Pros: Non-stick; safe for metal utensils; oven-safe up to 500 F; heavy; versatile; stovetop-safe
Rating: 5 out of 5
First published 2/15/2005
One of the disadvantages of some of the Cook’s Essentials line of cookware is that if you want to put it in the oven, it isn’t safe past 350 degrees F. This particular set, however, is safe up to 500 degrees. It includes two-and-a-half-quart and four-quart casserole pans, each with its own lid and magnetic trivet. Both pans have heavy aluminum bases to distribute the heat and are coated with beautiful stainless steel on the outside and a very durable metal-utensil-safe non-stick surface (it’s treated with DuPont ScratchGuard) on the inside.
The handles are strongly riveted to the casserole pans and we’ve never had problems with them coming loose. The knobs on the lids are large and easy to grasp. They are metal, however, so they won’t stay cool when these pans are used on the stovetop. Oh, yes, these pans are safe for stovetop use, which makes them very versatile. I sometimes use the four-quart for dishes that are a little too high-volume for a skillet yet need a wide base. I also love these pans for those dishes that start out on the stovetop and then go into the oven. The sides are relatively high, which makes them more versatile than many casserole dishes, yet they retain a relatively squat shape, thus ensuring that they’re still perfect for casseroles as well.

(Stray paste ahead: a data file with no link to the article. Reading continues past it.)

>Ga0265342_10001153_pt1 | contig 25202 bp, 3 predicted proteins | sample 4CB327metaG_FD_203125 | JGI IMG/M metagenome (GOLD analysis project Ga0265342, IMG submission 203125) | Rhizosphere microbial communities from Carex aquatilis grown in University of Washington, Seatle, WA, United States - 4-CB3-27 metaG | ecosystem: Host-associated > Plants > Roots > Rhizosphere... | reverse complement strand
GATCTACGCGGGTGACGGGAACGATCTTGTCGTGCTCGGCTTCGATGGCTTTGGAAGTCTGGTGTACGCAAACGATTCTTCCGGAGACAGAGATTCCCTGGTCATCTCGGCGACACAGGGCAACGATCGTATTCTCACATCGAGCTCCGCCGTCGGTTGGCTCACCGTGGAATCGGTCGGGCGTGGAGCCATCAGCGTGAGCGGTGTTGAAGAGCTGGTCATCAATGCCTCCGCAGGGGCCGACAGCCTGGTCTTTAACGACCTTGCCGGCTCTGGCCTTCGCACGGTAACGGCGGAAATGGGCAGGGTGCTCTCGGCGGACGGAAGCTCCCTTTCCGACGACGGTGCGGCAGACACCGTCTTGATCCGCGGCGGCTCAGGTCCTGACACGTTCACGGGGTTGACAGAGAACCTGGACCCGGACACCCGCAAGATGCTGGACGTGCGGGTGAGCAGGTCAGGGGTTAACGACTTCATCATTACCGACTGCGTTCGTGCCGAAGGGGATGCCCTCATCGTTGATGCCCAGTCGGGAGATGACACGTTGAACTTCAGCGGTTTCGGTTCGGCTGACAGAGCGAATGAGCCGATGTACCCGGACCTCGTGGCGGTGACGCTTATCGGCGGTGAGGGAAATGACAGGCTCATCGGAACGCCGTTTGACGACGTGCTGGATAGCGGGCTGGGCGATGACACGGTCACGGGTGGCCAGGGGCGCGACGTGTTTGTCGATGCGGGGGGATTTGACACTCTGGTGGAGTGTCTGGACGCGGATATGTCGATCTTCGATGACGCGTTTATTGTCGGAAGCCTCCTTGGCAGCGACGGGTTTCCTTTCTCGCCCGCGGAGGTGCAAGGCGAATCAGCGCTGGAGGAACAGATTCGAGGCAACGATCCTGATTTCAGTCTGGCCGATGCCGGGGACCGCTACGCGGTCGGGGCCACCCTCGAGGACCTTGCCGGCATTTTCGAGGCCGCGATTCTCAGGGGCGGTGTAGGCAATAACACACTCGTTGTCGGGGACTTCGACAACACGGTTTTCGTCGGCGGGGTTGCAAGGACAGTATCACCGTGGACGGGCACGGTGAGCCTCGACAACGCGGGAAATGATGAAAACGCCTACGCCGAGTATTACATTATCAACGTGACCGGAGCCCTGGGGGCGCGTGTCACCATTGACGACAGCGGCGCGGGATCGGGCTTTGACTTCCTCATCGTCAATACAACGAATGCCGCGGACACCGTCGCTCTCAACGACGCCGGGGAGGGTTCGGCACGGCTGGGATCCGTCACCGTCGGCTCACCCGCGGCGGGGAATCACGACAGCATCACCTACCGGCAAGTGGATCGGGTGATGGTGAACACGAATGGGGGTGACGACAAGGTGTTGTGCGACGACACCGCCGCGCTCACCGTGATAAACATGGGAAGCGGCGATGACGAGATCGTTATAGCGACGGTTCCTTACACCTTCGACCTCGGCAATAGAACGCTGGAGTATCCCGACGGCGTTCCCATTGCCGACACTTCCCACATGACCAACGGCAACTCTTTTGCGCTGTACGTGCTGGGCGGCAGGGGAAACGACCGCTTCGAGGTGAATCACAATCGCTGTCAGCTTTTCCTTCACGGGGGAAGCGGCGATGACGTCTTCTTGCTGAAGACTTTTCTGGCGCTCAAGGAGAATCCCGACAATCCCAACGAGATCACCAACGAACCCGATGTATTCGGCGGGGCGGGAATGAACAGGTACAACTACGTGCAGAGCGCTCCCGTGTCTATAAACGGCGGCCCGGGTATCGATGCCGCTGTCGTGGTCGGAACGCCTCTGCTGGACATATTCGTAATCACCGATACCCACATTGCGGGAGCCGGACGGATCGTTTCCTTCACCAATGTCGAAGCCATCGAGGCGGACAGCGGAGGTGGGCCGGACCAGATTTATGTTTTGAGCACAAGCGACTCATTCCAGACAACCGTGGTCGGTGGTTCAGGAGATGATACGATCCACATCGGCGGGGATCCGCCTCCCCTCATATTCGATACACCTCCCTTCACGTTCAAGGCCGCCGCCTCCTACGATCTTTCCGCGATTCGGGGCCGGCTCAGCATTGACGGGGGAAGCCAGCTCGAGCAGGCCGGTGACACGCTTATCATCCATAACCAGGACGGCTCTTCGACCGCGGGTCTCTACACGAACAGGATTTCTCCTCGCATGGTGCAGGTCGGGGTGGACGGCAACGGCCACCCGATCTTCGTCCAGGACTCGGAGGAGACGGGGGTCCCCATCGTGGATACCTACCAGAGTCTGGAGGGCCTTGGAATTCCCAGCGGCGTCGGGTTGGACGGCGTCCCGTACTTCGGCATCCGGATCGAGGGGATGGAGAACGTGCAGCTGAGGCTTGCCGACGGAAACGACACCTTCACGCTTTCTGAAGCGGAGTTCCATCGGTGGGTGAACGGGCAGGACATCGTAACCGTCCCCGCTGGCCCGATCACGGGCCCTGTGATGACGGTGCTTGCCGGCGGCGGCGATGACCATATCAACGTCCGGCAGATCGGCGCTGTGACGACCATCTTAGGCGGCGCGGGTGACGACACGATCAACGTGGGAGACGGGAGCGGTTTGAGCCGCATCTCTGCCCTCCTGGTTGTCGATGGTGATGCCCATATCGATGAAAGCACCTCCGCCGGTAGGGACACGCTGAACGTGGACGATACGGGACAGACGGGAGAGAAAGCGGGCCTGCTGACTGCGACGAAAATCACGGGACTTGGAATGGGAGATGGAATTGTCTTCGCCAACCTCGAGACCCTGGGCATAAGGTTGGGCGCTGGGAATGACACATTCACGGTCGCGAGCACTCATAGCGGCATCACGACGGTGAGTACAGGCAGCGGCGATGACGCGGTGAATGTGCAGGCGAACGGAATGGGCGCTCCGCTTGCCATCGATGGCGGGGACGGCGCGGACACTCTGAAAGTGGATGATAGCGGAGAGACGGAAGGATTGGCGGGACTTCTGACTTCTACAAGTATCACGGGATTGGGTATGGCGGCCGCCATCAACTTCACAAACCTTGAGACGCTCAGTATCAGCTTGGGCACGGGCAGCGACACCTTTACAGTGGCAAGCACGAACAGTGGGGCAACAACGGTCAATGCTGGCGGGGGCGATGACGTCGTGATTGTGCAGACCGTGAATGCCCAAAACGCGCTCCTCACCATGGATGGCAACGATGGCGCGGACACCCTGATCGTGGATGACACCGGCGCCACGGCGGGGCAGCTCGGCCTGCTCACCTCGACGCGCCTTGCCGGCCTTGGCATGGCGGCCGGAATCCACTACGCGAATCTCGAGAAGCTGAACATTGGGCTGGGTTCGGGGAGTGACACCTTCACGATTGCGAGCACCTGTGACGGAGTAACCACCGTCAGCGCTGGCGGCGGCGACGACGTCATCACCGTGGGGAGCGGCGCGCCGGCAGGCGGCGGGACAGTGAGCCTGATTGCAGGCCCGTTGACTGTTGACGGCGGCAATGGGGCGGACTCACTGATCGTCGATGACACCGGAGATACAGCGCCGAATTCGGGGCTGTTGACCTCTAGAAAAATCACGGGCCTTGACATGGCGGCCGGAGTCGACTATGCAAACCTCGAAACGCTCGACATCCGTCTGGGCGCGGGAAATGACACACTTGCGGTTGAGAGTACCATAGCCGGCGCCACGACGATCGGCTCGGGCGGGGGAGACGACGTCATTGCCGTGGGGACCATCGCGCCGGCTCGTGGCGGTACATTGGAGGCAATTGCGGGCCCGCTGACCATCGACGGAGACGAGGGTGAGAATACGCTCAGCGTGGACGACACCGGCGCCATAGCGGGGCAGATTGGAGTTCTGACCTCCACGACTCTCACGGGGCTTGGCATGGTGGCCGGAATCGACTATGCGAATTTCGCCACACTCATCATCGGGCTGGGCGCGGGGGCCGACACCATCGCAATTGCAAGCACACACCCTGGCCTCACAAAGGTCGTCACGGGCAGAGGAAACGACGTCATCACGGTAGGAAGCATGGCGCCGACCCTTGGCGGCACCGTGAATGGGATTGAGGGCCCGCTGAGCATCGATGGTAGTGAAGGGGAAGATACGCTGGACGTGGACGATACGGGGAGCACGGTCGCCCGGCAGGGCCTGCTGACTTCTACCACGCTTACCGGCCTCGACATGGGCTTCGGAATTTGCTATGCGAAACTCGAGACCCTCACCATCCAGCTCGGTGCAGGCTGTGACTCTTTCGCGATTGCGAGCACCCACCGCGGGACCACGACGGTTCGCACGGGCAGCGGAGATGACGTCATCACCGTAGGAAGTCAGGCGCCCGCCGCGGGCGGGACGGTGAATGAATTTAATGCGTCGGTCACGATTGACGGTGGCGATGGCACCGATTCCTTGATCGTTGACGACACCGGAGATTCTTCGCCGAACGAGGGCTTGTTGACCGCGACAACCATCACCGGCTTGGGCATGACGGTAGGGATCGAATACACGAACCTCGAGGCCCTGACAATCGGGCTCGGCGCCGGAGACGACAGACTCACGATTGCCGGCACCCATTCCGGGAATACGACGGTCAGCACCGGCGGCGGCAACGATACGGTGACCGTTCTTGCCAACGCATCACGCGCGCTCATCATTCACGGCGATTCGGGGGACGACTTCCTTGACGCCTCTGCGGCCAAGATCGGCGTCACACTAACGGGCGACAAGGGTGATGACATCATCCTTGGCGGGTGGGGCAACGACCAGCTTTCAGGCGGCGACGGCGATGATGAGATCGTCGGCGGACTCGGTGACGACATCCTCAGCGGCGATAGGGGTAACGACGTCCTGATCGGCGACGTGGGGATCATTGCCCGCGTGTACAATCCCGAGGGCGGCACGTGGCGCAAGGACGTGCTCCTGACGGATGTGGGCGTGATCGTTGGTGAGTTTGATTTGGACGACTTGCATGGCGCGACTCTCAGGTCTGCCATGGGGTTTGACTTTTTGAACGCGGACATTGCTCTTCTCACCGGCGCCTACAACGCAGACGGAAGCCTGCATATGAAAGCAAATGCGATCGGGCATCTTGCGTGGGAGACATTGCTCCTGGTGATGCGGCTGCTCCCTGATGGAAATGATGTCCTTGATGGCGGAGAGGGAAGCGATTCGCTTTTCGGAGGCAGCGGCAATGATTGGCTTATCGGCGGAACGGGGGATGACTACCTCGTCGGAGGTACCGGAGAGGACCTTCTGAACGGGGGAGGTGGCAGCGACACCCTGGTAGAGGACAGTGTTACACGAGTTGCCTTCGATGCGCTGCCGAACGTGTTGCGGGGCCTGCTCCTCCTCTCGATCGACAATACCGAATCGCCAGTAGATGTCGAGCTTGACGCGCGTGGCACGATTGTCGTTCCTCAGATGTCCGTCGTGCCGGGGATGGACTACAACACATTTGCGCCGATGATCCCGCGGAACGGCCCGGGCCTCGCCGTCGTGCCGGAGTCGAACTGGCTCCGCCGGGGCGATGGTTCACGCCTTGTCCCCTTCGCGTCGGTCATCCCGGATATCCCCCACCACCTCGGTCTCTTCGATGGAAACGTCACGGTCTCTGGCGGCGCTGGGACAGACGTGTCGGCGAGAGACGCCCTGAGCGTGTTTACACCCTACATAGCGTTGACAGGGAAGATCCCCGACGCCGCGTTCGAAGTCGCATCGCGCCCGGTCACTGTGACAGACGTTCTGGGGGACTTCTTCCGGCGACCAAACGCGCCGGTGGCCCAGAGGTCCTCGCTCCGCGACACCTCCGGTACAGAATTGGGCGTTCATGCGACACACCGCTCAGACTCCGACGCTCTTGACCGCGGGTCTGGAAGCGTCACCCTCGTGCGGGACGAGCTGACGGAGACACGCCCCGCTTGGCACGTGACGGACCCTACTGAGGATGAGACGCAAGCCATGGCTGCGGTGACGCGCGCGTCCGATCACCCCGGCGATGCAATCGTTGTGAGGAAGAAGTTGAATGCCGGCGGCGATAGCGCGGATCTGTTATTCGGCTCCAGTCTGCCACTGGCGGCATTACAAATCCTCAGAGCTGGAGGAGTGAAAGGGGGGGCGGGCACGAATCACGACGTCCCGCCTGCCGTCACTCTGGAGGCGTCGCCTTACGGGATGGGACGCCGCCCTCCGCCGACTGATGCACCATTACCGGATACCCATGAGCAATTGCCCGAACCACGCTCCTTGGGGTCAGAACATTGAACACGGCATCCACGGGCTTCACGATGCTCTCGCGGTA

One of my favorite features of the Cook’s Essentials line is the superior non-stick finish. It’s extremely effective, minimizing cleanup (my husband is perfectly happy to wash CE pots by hand since they require so little scrubbing, yet they’re also dishwasher-safe) and sticky or burned-on messes. This plus that aforementioned heavy aluminum bottom makes these pans perfect for high-temperature cooking where you have to worry about food burning onto the pot.
I like the size and shape of these two particular pots. I find the two-and-a-half-quart pot most useful; the four-quart is best for large amounts of food (big family, anyone?) or recipes that require a wide surface area. For example, it worked wonderfully for a pears in caramel port wine sauce dish that needed to go from stovetop to oven and required space for the pear halves to lie flat. The smaller casserole doubles as a saucepan or saucier, with rounded bottom corner that makes whisk use a snap and reduces burned-on messes in yet another way.
I have to admit that the idea of magnetic trivets is very clever. I don’t often use trivets, but when I do it’s nice to have ones that magnetically stick to the bottom of a pan so that when you move it from place to place on the counter the trivet goes with it.
Just be aware that for all the benefits of heavy cookware, there are always drawbacks. I definitely need both hands to maneuver these in and out of the oven and it pays to be a little careful with them.
Cook’s Essentials is available through QVC, and is less expensive than many other lines of cookware. Because of this I always worry that there’ll be some unexpected problem, yet the cookware so far has performed flawlessly for us. Of all the brands we’ve tried so far, CE is the one we use most frequently.